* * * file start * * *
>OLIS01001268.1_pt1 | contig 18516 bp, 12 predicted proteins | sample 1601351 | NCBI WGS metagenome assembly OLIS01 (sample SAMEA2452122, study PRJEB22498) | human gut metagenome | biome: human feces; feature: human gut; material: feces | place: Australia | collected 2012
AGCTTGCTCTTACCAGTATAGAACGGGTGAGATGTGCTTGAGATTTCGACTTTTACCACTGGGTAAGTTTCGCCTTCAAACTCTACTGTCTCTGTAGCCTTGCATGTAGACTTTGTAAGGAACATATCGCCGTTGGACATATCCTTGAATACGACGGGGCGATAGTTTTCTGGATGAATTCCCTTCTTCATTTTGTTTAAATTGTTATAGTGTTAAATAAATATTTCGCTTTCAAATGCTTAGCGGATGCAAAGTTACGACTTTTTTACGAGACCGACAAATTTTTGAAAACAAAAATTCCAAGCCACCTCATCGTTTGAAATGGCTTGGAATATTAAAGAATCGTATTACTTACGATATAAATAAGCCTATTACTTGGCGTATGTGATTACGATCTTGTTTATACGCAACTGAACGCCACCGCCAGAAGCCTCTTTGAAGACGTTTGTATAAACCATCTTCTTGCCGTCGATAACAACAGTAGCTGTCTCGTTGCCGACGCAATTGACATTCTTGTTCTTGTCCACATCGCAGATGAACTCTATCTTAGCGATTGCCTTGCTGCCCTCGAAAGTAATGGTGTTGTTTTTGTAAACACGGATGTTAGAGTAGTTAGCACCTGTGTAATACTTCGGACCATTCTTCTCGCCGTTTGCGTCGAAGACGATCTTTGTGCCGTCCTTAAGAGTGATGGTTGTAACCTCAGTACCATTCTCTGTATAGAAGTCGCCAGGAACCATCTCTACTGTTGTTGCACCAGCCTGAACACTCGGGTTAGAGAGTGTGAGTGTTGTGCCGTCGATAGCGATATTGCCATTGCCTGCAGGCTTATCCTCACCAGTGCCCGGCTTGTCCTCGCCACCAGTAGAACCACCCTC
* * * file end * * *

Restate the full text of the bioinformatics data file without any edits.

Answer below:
>OLIS01001268.1_pt1 | contig 18516 bp, 12 predicted proteins | sample 1601351 | NCBI WGS metagenome assembly OLIS01 (sample SAMEA2452122, study PRJEB22498) | human gut metagenome | biome: human feces; feature: human gut; material: feces | place: Australia | collected 2012
AGCTTGCTCTTACCAGTATAGAACGGGTGAGATGTGCTTGAGATTTCGACTTTTACCACTGGGTAAGTTTCGCCTTCAAACTCTACTGTCTCTGTAGCCTTGCATGTAGACTTTGTAAGGAACATATCGCCGTTGGACATATCCTTGAATACGACGGGGCGATAGTTTTCTGGATGAATTCCCTTCTTCATTTTGTTTAAATTGTTATAGTGTTAAATAAATATTTCGCTTTCAAATGCTTAGCGGATGCAAAGTTACGACTTTTTTACGAGACCGACAAATTTTTGAAAACAAAAATTCCAAGCCACCTCATCGTTTGAAATGGCTTGGAATATTAAAGAATCGTATTACTTACGATATAAATAAGCCTATTACTTGGCGTATGTGATTACGATCTTGTTTATACGCAACTGAACGCCACCGCCAGAAGCCTCTTTGAAGACGTTTGTATAAACCATCTTCTTGCCGTCGATAACAACAGTAGCTGTCTCGTTGCCGACGCAATTGACATTCTTGTTCTTGTCCACATCGCAGATGAACTCTATCTTAGCGATTGCCTTGCTGCCCTCGAAAGTAATGGTGTTGTTTTTGTAAACACGGATGTTAGAGTAGTTAGCACCTGTGTAATACTTCGGACCATTCTTCTCGCCGTTTGCGTCGAAGACGATCTTTGTGCCGTCCTTAAGAGTGATGGTTGTAACCTCAGTACCATTCTCTGTATAGAAGTCGCCAGGAACCATCTCTACTGTTGTTGCACCAGCCTGAACACTCGGGTTAGAGAGTGTGAGTGTTGTGCCGTCGATAGCGATATTGCCATTGCCTGCAGGCTTATCCTCACCAGTGCCCGGCTTGTCCTCGCCACCAGTAGAACCACCCTC